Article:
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I've found that the masters all purpose(white can) seems to be thicker in the smaller jars than it does in the gallons. I'd imagine the gallons may be fresher since alot of shot repair shops go through them.

Also with the smaller jars with the brushes in the lids where you open and close them alot during use dries them up a bit. The gallons are only opened when you fill the pot.

I never thin my glues using the big boy pots but I'm careful to keep the lid on and turn them on their backs. I also pretty much go through a pot every day or two so its not sitting long. A guy who works for Renia told me not to thin them down and if I needed to I wasn't using it fast enough, this was mainly with the Multi purpose though not the All purpose.

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I use Master Cement

It sets in three minutes and it's strong

CementMasters.jpg

Edited by sinpac

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I just posted this in another thread too but these are the pots I was talking about.

Also FYI the Masters All purpose is a good cement that works well but it does have toluene and MEK, Masters Multi purpose and Renia Colle de cologne is free of those and bonds stronger. Thats important to me because my kids spend a lit of time in and near the shop. They are more expensive though but they bond a lot more materials too so it keeps me from using multiple cements for repairs.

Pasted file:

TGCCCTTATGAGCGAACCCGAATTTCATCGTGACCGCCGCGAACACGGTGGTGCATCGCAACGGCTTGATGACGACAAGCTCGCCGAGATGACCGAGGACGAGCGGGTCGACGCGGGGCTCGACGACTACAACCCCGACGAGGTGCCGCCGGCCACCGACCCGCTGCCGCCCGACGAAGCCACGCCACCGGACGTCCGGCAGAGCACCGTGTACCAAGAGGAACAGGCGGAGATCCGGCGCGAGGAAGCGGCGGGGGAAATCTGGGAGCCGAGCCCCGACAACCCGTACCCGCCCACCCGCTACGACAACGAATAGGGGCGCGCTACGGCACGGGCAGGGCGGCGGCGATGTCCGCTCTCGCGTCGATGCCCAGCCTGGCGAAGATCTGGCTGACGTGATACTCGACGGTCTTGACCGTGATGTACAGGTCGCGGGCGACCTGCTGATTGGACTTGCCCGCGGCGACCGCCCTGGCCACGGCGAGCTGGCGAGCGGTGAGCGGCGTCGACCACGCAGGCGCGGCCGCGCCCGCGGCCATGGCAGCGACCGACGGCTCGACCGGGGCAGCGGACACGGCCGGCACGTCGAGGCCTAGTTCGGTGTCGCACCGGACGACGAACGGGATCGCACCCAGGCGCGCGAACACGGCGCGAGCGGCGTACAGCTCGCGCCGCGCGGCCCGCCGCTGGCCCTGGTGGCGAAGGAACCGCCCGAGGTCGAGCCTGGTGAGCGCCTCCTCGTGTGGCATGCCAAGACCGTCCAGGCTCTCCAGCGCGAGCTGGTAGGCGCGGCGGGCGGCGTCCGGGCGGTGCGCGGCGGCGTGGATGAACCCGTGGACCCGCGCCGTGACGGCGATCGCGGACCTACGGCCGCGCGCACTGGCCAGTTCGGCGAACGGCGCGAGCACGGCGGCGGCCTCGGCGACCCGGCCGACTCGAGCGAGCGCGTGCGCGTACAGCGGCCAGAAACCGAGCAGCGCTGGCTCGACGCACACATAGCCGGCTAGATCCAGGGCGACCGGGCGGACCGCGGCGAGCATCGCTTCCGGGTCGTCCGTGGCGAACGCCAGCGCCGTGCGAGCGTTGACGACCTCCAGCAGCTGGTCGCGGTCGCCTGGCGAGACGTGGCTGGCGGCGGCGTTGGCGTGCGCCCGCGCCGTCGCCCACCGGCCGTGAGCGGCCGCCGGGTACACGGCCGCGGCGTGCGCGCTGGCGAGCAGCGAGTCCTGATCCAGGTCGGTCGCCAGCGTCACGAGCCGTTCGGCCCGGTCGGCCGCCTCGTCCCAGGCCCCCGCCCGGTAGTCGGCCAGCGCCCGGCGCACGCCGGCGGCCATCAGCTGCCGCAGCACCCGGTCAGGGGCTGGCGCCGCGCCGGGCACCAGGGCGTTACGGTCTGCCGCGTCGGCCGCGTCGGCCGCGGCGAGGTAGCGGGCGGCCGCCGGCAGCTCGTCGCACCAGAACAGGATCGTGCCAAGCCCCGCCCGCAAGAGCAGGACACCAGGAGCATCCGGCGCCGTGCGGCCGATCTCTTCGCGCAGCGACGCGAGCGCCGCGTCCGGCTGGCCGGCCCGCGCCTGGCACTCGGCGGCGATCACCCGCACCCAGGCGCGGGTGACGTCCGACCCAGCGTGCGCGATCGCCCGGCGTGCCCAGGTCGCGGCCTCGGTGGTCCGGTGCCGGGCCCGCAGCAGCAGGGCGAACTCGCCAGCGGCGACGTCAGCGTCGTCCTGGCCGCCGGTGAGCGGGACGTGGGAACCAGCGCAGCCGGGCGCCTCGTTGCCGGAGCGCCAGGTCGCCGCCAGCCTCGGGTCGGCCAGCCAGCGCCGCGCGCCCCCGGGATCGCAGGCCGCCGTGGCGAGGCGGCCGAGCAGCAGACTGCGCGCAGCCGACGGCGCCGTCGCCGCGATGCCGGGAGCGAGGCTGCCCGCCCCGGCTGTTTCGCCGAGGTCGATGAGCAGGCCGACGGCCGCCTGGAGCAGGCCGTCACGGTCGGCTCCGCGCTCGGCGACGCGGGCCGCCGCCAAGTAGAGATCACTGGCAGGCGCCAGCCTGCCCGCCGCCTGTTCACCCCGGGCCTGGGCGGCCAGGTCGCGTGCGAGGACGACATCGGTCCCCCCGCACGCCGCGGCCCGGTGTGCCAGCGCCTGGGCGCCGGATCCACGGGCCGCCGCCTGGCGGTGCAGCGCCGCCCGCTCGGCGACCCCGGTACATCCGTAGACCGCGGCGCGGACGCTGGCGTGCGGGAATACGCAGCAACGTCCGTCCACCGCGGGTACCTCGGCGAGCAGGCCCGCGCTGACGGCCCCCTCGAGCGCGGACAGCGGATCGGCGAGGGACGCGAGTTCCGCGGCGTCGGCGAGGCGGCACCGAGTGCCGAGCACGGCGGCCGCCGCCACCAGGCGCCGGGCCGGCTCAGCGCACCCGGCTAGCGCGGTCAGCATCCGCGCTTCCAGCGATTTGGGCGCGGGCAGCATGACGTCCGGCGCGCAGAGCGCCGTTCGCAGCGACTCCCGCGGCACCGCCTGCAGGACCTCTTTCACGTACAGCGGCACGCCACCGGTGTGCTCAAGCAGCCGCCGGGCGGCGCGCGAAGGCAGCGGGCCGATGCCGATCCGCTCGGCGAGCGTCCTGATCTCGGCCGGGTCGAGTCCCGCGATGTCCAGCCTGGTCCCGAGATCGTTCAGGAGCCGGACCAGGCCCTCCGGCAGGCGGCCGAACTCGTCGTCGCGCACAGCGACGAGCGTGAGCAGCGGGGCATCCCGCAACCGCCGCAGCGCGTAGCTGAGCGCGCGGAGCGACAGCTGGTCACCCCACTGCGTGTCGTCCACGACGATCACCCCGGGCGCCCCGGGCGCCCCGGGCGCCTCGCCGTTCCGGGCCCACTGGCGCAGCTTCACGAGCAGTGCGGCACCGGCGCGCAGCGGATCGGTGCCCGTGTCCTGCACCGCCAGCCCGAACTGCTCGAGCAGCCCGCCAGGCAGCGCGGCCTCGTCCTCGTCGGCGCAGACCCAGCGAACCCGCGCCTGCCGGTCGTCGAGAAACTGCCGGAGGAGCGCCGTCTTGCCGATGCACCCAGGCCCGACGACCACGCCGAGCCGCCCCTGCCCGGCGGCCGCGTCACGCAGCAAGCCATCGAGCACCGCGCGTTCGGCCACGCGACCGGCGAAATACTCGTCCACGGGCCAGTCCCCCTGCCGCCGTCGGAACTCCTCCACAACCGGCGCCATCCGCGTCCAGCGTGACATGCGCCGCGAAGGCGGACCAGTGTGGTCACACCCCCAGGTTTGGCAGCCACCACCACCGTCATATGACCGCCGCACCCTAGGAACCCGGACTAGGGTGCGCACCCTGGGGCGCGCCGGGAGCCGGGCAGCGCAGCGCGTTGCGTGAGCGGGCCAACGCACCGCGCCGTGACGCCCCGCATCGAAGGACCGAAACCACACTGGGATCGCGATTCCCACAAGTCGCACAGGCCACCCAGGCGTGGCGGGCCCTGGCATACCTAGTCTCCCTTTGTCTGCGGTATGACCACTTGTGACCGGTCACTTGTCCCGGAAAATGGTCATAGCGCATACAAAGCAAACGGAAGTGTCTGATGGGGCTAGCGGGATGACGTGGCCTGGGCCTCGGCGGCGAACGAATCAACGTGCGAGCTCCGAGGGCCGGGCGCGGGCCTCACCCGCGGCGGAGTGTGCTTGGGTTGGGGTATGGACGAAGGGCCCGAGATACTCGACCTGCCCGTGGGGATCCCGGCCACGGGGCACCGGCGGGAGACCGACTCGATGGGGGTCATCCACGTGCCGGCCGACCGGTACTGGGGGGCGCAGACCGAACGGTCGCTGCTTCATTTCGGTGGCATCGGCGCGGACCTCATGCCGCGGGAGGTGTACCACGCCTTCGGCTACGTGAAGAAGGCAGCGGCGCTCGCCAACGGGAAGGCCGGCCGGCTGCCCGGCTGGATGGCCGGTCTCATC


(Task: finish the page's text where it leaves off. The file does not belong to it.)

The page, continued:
23017553-BC3B-4213-AFDF-48EABF0D2BB9-37044-0000214459E07433.jpg

Edited by billymac814

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I just posted this in another thread too but these are the pots I was talking about.

Where did you get those glue pot if you don't mind me asking.

Chris

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I got mine at Frankford Leather. I think you need a wholesale account to order from them though. There's other places that sell them online though. They are usually called "Big Boy" glue pots. Most places that sell shoe repair supplies should have them. I Sachs in Chicago has them and no account is needed. Mine are the minor ones(small size).

Where did you get those glue pot if you don't mind me asking.

Chris

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I got mine at Frankford Leather. I think you need a wholesale account to order from them though. There's other places that sell them online though. They are usually called "Big Boy" glue pots. Most places that sell shoe repair supplies should have them. I Sachs in Chicago has them and no account is needed. Mine are the minor ones(small size).

Thanks for the info BillyMac